1-109. Topic: Revolution!: Portrayals of the Mexican Insurrection of 1910 in Murals, Music, Movies, News Stories, and Novels (in English). The revolution in Mexico was the first of the twentieth century revolutions, followed by Russia (1917), China (1949), Cuba (1959), and Nicaragua (1979). Recently, uprisings in Egypt, Libya, Tunisia, Yemen, Syria, Bahrain, and other Arab countries have dominated our world news reports and analyses to the point where the diversity of perspectives becomes difficult to comprehend as a meaningful whole.

Taking the Mexican Revolution as a case study, students will examine equally diverse perspectives expressed in paintings, photographs, eye-witness accounts, newsreel footage, historical ballads, novels, and movies made both in Mexico and in Hollywood. Students will evaluate these sources and determine which goals inspired the revolutionaries, to what extent they succeeded or failed to achieve their objectives, and how a new national identity emerged as a consequence. We will reflect upon the relevance of the Mexican Revolution to current events in the Arab world and in Mexico. A major goal of this course is to empower students to understand modern Mexico at a deeper level and, more broadly speaking, to assess multiple interpretations of the complex realities we face today.

All materials, lectures, and discussions will be in English. (Humanities, First Year Seminar (FYS)) FARRINGTON-CLUTE


4-263. Topic: Modern/Jazz Dance. Exploration of expressing story and emotion through movement. Special focus given to noted practitioners including Bob Fosse and Martha Graham. (Fine Arts) STAFF

6-373. Advanced Topic: History of Theatre Design. Examination of the emergence and recognition of the theatre designer as a distinct artist in the theatrical production process. Special focus given to nineteenth and twentieth century American Theatre, as well as the development of sound design, video design and other "new" areas of specialization. Prerequisites: writing-designated course (W) and one adjunct course in Theatre (THE 715, 751, 752, 753, or 754). (Humanities) OLINGER


8-263. Topic: Utopian Visions of Sex. Fiction depicting utopian societies with alternative sexualities, including feminist, gay, lesbian, and other social categories. Examination of the premises underlying writers’ visions of different positive (utopian) and negative (dystopian) worlds. Function of utopias for social movements. CROWDER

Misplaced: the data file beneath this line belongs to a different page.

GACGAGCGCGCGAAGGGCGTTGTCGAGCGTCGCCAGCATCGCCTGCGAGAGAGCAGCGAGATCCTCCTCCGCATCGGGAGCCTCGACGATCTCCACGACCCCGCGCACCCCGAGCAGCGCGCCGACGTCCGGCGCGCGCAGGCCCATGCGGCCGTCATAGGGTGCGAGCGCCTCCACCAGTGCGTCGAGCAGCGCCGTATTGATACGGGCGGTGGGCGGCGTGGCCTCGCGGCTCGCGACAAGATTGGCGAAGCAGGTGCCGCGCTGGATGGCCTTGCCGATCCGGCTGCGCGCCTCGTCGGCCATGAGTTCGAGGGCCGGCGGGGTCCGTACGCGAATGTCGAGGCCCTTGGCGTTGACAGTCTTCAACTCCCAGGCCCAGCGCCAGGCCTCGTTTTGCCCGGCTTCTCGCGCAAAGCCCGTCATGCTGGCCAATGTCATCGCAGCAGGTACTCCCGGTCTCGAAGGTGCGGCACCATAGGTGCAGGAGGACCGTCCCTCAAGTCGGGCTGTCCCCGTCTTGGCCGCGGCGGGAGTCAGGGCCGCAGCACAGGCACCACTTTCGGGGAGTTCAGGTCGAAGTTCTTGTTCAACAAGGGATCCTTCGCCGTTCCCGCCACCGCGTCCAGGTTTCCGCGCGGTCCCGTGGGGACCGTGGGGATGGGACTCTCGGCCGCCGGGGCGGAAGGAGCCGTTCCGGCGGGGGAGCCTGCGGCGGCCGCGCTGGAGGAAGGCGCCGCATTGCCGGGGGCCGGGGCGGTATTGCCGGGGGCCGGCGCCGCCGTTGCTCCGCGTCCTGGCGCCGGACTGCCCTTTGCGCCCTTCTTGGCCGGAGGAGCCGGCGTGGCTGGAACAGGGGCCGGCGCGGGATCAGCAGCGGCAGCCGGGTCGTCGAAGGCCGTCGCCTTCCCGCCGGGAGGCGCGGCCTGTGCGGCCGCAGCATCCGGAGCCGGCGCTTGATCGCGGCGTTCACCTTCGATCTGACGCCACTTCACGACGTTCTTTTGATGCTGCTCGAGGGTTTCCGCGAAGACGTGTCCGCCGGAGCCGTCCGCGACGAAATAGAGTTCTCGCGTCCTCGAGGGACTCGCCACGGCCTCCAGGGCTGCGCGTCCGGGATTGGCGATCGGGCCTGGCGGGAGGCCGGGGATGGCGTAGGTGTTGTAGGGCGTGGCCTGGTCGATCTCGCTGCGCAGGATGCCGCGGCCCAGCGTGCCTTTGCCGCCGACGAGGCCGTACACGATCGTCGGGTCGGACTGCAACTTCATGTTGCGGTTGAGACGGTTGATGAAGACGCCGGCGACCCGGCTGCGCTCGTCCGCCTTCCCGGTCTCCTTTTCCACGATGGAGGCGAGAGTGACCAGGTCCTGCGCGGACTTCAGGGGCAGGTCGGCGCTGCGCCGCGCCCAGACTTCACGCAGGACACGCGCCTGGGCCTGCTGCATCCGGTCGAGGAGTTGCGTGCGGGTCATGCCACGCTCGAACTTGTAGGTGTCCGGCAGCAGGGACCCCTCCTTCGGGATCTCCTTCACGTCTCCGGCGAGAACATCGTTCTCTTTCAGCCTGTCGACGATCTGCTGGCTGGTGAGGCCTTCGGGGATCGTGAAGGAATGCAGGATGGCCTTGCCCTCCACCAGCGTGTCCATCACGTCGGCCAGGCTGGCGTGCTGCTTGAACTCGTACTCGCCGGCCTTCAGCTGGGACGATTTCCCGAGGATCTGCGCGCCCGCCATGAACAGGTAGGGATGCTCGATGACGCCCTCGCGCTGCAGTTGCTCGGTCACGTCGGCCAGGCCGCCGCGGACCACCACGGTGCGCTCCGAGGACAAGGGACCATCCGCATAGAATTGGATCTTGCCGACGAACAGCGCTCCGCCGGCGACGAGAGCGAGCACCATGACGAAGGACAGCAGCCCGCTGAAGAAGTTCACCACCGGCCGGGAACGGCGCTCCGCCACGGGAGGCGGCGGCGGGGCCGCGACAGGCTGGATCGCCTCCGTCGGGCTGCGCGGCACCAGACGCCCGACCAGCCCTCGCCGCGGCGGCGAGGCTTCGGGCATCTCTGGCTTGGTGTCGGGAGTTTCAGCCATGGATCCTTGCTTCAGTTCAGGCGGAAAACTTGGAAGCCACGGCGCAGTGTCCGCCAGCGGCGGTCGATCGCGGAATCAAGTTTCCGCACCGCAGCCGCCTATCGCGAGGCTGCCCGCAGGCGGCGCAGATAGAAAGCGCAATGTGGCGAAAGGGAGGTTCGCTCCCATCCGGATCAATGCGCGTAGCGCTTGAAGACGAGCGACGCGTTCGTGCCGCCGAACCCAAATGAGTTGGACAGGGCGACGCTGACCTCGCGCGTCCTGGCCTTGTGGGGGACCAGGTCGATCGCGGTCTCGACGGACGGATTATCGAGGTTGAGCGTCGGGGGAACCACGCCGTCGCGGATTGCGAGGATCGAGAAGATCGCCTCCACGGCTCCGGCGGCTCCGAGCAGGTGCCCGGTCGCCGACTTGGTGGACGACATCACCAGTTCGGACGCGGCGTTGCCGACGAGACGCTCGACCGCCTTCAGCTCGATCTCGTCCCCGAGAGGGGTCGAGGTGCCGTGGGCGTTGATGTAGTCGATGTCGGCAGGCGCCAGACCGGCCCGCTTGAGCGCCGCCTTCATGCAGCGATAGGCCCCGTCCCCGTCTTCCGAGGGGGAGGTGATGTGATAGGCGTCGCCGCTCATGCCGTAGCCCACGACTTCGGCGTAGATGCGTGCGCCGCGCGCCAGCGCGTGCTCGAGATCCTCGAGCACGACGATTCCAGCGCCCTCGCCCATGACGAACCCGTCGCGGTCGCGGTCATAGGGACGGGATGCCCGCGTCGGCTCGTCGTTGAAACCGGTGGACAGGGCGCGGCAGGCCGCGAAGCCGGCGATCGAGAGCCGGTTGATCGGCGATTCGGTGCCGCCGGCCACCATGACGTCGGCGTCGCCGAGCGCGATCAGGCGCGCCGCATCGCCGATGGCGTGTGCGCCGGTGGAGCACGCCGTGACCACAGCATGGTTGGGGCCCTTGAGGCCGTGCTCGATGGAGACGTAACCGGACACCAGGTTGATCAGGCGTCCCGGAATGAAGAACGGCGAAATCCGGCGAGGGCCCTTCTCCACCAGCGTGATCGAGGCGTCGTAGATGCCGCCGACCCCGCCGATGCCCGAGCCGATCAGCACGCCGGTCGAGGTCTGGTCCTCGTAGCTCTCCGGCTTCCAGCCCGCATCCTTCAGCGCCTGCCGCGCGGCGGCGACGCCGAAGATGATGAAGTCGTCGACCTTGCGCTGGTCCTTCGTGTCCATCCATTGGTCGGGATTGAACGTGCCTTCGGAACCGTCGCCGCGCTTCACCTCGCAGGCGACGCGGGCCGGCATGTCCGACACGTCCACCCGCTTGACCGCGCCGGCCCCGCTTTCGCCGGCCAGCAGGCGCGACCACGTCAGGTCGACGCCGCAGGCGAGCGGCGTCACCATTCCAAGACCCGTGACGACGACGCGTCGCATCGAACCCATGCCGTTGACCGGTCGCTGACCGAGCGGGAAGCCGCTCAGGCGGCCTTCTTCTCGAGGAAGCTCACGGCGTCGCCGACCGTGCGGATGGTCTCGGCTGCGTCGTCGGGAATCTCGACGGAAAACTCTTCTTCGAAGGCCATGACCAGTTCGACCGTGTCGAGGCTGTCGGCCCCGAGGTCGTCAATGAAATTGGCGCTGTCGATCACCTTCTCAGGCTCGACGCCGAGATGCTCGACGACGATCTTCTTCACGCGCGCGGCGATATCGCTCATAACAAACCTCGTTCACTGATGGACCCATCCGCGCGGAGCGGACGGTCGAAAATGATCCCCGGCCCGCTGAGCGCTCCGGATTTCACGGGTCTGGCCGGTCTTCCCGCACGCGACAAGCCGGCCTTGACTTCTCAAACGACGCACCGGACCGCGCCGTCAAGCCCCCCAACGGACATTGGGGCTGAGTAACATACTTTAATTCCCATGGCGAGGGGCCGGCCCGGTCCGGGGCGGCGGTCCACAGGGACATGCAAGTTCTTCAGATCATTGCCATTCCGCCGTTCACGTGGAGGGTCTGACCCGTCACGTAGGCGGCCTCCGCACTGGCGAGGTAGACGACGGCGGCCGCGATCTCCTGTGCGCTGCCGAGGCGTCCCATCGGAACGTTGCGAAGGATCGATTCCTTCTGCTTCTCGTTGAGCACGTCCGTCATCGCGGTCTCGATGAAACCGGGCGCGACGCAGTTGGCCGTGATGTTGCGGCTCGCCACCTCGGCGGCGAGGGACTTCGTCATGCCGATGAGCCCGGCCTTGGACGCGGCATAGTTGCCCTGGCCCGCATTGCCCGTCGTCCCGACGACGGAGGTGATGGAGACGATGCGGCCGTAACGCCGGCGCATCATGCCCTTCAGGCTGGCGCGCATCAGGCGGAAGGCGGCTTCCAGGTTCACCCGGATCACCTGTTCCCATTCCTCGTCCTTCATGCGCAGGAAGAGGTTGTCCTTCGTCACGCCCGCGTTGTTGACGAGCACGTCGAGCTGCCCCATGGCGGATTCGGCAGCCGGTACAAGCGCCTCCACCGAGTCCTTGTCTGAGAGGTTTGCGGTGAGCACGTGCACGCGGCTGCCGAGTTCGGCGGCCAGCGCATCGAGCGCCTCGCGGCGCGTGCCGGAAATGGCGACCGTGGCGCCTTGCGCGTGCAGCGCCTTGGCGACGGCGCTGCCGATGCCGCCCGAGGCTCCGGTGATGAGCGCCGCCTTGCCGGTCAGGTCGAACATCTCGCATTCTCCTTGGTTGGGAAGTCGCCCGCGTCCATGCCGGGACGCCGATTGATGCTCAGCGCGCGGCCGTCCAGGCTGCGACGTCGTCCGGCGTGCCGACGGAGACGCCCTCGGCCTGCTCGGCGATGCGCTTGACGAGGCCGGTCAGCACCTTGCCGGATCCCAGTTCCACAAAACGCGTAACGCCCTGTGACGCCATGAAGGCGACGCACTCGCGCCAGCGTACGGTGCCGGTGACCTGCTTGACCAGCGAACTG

9-264. Topic: Feminist Movements 1960-2000. Feminism or the "F-word" is often misunderstood in popular culture as a monolithic and narrow ideology. This class seeks to address this confusion by tracing the diversity of the feminisms from the second to the third wave as well as intersections with other movements confronting interlocking oppressions in the United States and on an international stage. Along with feminist approaches, the course will address Queer and Post-colonial theories. CROWDER

7-363. Advanced Topic: Gender, Islam and Social Change. The course explores the rights and status of women in contemporary Muslim societies, as well as recent and past initiatives to advance them. The course will consider multiple perspectives and explore various issues facing Muslim women today. How do the rights and status of Muslim women vary by ethnicity, social class, age, and education? What are the implications for campaigns to enhance women’s eights in general? Special attention will be given to the diverse perspectives and strategies of action which have been adopted by Muslim women themselves. The history of gender in Islamic societies will be discussed. The course will also focus on a comparison between theory and practice regarding issues such as the treatment of women, gender relations, concepts of women’s liberation, and equality. Prerequisite: WST 171 or 271. (Social Science) THOMAS